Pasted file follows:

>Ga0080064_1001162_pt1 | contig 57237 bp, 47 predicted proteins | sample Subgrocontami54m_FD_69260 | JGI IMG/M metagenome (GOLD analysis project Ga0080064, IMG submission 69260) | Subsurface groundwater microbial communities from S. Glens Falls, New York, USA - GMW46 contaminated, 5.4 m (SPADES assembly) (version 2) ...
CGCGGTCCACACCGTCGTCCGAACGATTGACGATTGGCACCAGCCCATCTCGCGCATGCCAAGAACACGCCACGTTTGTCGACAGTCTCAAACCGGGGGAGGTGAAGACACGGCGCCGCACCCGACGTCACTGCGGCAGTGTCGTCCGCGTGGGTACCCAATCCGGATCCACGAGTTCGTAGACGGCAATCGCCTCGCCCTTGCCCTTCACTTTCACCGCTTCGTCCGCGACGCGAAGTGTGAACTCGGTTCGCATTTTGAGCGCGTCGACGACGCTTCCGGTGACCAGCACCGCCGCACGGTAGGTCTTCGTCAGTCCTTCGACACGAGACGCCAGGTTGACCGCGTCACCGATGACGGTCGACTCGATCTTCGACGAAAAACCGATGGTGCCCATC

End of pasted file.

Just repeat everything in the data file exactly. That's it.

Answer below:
>Ga0080064_1001162_pt1 | contig 57237 bp, 47 predicted proteins | sample Subgrocontami54m_FD_69260 | JGI IMG/M metagenome (GOLD analysis project Ga0080064, IMG submission 69260) | Subsurface groundwater microbial communities from S. Glens Falls, New York, USA - GMW46 contaminated, 5.4 m (SPADES assembly) (version 2) ...
CGCGGTCCACACCGTCGTCCGAACGATTGACGATTGGCACCAGCCCATCTCGCGCATGCCAAGAACACGCCACGTTTGTCGACAGTCTCAAACCGGGGGAGGTGAAGACACGGCGCCGCACCCGACGTCACTGCGGCAGTGTCGTCCGCGTGGGTACCCAATCCGGATCCACGAGTTCGTAGACGGCAATCGCCTCGCCCTTGCCCTTCACTTTCACCGCTTCGTCCGCGACGCGAAGTGTGAACTCGGTTCGCATTTTGAGCGCGTCGACGACGCTTCCGGTGACCAGCACCGCCGCACGGTAGGTCTTCGTCAGTCCTTCGACACGAGACGCCAGGTTGACCGCGTCACCGATGACGGTCGACTCGATCTTCGACGAAAAACCGATGGTGCCCATC